and i'm so, so sorry for your precious loss.

the next time you shine at work, r/t some extraordinary feat enacted by you, you can consider yourself touched by an angel.

she'll do well in heaven.:balloons:

leslie

justiceforjoy

172 Posts

What a beautiful post. I'm very sorry for your loss... It's very tough to lose someone you admire so much. If possible, I think it would be wonderful if you could write a letter to her family much like your post here. I think they'd really appreciate it.

Long Term Care Columnist / Guide

VivaLasViejas, ASN, RN

22 Articles; 9,986 Posts

Specializes in LTC, assisted living, med-surg, psych.

Mike, I am so, so sorry about the loss of your friend and mentor.:heartbeat:crying2:

I know it doesn't help much now, but PJ's influence will affect and inform the way you practice nursing for the rest of your career. She will live on, through you and through every nurse who worked with her over the years, and what you all learned from her will in turn be passed on to new nurses, long after her departure.

And one day, you will come in to work, your co-workers will breathe a sigh of relief, and the shift will somehow run more smoothly because YOU are there...........and PJ will be smiling down on you from Heaven, knowing she was a part of making you the nurse you are becoming.:redbeathe

nursemike, ASN, RN

1 Article; 2,362 Posts

Specializes in Rodeo Nursing (Neuro).

Thanks to all for your support.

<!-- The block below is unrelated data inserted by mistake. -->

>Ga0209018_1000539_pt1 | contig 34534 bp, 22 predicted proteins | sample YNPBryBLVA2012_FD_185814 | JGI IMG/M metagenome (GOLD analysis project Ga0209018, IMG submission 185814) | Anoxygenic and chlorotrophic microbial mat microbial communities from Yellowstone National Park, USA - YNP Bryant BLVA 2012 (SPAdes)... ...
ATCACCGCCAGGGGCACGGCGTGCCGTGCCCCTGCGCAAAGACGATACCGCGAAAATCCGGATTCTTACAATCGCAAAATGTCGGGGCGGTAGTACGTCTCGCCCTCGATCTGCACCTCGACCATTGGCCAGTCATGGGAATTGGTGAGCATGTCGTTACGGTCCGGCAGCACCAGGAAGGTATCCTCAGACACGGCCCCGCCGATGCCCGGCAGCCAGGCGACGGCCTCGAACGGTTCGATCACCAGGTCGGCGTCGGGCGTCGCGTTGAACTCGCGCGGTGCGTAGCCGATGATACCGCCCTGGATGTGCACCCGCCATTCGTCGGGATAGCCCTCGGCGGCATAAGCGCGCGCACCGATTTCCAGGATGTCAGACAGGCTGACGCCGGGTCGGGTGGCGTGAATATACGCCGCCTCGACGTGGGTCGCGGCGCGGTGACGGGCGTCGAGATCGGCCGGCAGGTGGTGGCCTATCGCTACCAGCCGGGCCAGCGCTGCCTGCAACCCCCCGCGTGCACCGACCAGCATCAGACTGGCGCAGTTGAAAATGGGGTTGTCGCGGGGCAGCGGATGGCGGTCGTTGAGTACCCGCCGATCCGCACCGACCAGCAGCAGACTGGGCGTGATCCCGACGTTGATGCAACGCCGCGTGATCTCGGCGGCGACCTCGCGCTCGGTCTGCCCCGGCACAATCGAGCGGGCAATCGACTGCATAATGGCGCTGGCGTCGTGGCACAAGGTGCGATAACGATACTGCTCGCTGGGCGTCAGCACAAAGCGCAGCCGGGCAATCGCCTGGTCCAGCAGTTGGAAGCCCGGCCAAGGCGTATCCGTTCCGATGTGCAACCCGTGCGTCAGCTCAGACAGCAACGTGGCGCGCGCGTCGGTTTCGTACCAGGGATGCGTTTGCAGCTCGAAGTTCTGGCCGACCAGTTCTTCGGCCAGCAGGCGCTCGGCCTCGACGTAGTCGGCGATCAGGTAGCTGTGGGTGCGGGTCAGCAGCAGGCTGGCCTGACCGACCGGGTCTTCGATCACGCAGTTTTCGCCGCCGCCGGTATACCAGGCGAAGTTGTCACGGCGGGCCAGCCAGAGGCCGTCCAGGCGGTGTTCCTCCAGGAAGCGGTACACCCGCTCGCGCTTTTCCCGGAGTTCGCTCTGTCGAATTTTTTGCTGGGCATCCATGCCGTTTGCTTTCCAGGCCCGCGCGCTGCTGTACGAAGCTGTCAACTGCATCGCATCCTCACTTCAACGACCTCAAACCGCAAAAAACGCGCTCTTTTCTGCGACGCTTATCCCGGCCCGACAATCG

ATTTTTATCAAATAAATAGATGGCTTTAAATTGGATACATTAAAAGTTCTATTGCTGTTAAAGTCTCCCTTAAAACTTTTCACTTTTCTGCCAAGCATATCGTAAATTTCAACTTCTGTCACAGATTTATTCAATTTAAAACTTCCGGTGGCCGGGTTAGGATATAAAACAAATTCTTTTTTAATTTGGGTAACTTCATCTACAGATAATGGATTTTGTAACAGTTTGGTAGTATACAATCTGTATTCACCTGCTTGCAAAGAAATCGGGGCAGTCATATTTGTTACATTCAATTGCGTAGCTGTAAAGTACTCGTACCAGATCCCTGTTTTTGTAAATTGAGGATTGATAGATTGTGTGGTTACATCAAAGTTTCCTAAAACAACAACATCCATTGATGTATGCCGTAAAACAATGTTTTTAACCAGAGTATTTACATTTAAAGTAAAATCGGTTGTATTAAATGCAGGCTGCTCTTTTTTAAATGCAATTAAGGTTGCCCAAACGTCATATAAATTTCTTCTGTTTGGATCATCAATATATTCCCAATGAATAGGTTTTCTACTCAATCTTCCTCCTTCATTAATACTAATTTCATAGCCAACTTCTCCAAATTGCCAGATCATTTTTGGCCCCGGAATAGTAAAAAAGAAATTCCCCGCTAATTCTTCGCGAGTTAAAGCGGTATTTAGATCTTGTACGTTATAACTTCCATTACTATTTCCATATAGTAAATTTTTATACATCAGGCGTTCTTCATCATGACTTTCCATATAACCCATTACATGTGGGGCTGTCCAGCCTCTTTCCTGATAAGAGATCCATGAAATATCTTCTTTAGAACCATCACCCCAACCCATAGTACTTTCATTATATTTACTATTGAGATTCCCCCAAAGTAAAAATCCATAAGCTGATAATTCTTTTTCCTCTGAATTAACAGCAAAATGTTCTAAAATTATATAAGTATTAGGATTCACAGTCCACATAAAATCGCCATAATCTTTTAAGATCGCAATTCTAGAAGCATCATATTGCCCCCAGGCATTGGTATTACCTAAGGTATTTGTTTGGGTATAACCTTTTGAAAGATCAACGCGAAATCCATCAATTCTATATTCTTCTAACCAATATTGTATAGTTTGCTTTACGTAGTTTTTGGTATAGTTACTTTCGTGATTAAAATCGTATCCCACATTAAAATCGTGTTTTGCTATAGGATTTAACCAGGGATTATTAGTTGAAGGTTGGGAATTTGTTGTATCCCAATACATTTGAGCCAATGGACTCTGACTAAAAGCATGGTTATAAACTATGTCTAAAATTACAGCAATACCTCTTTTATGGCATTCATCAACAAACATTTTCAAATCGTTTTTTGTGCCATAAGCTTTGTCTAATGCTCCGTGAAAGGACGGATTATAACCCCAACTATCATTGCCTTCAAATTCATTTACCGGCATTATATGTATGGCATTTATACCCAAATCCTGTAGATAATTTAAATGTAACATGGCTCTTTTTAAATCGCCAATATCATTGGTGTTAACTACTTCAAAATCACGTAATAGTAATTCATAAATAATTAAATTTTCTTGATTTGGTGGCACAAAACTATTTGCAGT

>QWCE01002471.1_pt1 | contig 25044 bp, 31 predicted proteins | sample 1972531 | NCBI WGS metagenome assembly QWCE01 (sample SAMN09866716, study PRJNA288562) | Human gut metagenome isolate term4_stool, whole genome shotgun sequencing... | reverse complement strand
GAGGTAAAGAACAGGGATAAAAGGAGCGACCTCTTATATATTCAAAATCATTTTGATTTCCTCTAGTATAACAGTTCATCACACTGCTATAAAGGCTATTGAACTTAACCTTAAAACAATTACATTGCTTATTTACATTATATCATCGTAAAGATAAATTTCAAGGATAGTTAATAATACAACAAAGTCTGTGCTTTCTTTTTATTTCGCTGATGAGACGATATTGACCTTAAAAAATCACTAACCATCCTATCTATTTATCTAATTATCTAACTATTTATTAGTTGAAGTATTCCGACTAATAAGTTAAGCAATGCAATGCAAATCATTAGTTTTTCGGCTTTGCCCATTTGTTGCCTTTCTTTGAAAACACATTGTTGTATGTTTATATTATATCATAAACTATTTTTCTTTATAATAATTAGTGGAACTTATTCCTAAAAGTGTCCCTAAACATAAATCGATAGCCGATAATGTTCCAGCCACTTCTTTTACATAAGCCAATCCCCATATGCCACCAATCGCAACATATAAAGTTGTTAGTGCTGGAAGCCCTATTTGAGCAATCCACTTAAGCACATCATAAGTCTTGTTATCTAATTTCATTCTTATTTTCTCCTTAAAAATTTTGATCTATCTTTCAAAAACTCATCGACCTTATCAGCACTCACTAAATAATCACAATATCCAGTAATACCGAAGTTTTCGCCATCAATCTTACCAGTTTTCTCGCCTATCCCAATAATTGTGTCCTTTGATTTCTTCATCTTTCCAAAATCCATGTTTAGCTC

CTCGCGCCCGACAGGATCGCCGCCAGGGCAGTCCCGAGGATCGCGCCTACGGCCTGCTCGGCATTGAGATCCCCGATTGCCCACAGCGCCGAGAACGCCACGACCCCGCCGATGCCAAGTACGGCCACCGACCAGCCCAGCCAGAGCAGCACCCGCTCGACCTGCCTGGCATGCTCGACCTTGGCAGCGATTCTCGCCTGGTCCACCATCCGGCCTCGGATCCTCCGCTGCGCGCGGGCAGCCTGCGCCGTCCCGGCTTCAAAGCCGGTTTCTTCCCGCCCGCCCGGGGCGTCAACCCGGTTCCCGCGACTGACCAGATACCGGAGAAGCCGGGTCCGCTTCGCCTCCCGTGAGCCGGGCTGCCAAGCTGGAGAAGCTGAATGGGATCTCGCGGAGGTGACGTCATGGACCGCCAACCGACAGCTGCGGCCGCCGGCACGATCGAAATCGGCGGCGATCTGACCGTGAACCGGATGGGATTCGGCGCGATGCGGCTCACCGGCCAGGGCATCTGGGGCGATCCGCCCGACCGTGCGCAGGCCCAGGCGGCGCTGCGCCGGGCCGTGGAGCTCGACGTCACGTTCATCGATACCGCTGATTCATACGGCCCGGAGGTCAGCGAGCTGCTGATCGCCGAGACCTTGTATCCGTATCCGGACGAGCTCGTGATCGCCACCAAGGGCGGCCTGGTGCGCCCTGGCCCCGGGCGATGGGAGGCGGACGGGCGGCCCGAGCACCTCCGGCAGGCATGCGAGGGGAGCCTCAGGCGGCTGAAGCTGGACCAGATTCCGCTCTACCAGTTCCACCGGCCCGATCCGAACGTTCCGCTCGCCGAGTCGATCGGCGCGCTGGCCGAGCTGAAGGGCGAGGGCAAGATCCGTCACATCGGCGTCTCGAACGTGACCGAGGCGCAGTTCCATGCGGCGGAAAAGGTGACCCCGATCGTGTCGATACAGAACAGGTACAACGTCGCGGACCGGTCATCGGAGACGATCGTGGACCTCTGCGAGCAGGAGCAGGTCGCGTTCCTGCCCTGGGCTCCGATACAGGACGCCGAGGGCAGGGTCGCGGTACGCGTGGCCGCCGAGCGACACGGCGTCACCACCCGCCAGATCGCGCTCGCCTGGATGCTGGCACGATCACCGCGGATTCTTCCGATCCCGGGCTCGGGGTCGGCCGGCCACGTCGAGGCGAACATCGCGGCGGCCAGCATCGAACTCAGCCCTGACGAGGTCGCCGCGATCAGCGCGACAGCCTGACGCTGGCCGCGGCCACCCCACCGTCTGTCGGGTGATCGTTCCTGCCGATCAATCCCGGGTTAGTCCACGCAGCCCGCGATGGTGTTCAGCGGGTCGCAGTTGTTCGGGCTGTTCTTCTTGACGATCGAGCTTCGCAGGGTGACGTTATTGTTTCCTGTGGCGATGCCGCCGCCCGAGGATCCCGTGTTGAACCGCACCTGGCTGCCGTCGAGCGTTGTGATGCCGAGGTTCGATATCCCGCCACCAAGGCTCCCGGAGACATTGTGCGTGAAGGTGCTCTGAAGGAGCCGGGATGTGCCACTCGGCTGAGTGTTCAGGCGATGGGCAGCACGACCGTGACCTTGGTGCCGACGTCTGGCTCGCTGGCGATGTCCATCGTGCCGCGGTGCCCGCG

I work on a unit where coworkers hugging each other is not unusual at any time, but over the past few days it has sort of run amuck. I think a number of us almost felt we ought to transfer our patients and shut down the unit for a few days, but really, the best tribute we could do was show up, take our assignments, and do them to the best of our ability. It's what she always did.

I'm disappointed that I was in kind of a crappy mood all last weekend. Not the easiest shifts, under the best of circumstances. Actually, for the past couple of weeks, I've had a run of "drug seeking" patients with psych/substance issues. My big problem with that is that I realize that people who are in pain tend to have "drug seeking" behaviors, because they want to not have pain.

So you get people who know it isn't time for another pain med complaining of nausea q6, itching, anxiety, and you keep hearing the Ramones signing "24, 24 hours a day, I wanna be sedated..." I know I'm not alone in finding these situations stressful. People in chronic pain tend to be a.) opiate tolerant and b.) depressed, and as a nurse you're caught between the patient who probably is in some pain, and obviously anxious, and the docs who say more drugs is not the answer. And I know I didn't handle that strain as well as well as my mentor would have--I never saw her kick the Pyxis or heard her cuss out the COW (computer on wheels)--although I'm sure she felt like it, now and then.

I'll be attending her funeral in a couple of days, and almost look forward to meeting the family she spoke of so often. I do want them to know how much she was loved at work. We tend to speak of what a great nurse she was, but as smart and as skillful as she was, it was the person she was that made her great.

Maybe I'm nuts, and maybe I'm not, but she always seemed to like hearing about my cat, Peaches, and I like to think she finally got to meet him.

Specializes in Peds Hem, Onc, Med/Surg.

Its always sad when we lose a good nurse. What you wrote was beautiful and I am sorry for your loss.